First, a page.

The following testimony was presented to the Portland Community College Board at their meeting on September 18, 2014. The Board then voted 5 to 2 in favor of a Resolution giving their support to the Oregon Opportunity Initiative, Measure 86 on the November ballot.
Testimony before the Portland Community College Board in Opposition to the Oregon Opportunity Initiative (Measure 86):
Good evening, Chair Palm and members of the Board. My name is Steve Buckstein. I’m Senior Policy Analyst and founder of Cascade Policy Institute, a public policy research organization based in Portland.
I urge you to reject this Resolution for the following reasons:
First, you have no assurance that any funds generated by the Opportunity Initiative won’t simply replace funds the legislature already allocates to higher education. Plus, there’s no assurance that one community college student will benefit. Decisions about what, if any, funding will benefit specific students will be left to some unnamed public body, subject to the same lobbying efforts the legislature faces now.
Second, even if the Opportunity Initiative helps some students in the short run, it will make the whole system less affordable in the long run. Such third-party payments from states and the federal government are a big part of the reason that college costs and student debt are rising rapidly.
I’m sure you work hard to keep student prices under control. But, to the extent that Measure 86 puts more taxpayer money in student pockets, it will take some pressure off you to do so.
Third, I’m not sure voters understand that even if the Treasurer’s optimistic investment assumptions for Measure 86 work out, income taxpayers will be on the hook to repay all the principal and interest on any bonds issued by the state for decades into the future.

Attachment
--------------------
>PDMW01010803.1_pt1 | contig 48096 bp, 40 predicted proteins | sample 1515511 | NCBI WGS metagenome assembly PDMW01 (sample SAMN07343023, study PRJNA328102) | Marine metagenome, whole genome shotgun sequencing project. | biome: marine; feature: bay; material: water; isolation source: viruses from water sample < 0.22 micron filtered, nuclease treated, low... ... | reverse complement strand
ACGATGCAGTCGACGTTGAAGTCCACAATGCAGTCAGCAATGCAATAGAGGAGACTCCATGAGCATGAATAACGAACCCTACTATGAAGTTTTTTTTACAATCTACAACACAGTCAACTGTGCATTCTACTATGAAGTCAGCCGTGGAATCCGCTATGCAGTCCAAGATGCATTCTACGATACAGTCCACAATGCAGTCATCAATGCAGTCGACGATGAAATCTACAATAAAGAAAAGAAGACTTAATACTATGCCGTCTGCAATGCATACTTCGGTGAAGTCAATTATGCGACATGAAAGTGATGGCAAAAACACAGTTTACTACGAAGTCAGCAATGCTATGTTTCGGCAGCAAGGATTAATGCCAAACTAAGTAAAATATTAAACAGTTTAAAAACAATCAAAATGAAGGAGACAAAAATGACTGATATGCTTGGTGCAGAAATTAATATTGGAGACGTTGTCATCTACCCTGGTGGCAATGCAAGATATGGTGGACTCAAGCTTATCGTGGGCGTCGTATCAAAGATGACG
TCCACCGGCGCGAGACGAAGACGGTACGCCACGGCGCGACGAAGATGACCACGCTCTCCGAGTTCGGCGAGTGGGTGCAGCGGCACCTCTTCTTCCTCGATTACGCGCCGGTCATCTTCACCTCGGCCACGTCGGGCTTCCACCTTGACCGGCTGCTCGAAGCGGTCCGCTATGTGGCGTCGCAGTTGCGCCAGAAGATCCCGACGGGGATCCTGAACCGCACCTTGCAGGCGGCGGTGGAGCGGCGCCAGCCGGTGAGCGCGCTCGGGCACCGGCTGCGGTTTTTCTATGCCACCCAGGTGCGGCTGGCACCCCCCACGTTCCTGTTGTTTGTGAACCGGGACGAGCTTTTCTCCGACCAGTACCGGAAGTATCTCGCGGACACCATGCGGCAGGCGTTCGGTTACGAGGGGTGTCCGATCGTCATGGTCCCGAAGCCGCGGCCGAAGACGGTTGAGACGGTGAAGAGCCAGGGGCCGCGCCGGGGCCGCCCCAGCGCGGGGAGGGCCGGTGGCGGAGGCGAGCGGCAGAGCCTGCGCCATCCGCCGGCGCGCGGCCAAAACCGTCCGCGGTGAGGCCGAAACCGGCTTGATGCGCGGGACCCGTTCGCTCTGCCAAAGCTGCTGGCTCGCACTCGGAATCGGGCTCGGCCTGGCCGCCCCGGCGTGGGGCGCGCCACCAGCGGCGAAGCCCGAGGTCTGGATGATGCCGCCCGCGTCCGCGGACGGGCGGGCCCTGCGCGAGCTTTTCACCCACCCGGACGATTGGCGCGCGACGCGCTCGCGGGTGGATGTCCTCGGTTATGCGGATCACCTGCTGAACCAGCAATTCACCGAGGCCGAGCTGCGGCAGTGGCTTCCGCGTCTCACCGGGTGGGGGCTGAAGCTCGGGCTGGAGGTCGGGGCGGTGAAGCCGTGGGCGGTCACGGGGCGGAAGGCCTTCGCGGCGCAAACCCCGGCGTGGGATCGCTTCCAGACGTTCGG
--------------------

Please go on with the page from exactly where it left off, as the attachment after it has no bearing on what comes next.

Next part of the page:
Before asking taxpayers to repay those bonds for the next thirty years, you might consider how technology is beginning to reduce higher education costs.
One Oregonian who recognizes the power of the coming technological revolution is the chief sponsor of the Oregon Opportunity Initiative himself, Treasurer Wheeler. Last October in a public meeting, he criticized the university system for being…
“…very slow to adapt the opportunities around technology.” He said that “there’s a lot of institutional inertia in the university system just as there is in Salem. And, all of these new technologies have opened up new windows to learning that do not require a student to even be in the same state.” He noted that online programs such as iTunes University on his own smartphone “don’t cost…a cent” and are a “game changer” that “undercut the entire economic model of the university system as it currently exists today.” *
So, if technology will put downward pressure on college costs, why saddle Oregon taxpayers with perhaps one hundred million dollars or more in debt over the next 30 years to fund the current high-cost model?
Finally, based on recent ACT test scores, only 30 percent of Oregon’s high school graduates are competent enough at English, reading, math and science to pass freshman college classes. Before you encourage more spending on higher education, shouldn’t we find ways for our public school system to prepare most college-bound students to actually succeed there? Otherwise, we’re just paying twice for remedial courses to teach college students what they should have learned in high school.
Wouldn’t you rather see every new PCC student ready for college-level courses, rather than dump more of your limited budget into teaching them what they should already know?
In conclusion, whatever the value of a college degree is to an individual, it’s becoming clear that Opportunity Initiative state funding of those degrees is likely to cost taxpayers more than they gain. I urge you to reject the Oregon Opportunity Initiative.
* Ted Wheeler, Washington County Public Affairs Forum, October 28, 2013.
59-second answer: youtube.com/watch?v=
Entire hour-long presentation with Q&A: youtube.com/watch?v=
Relevant question starts at 52:16.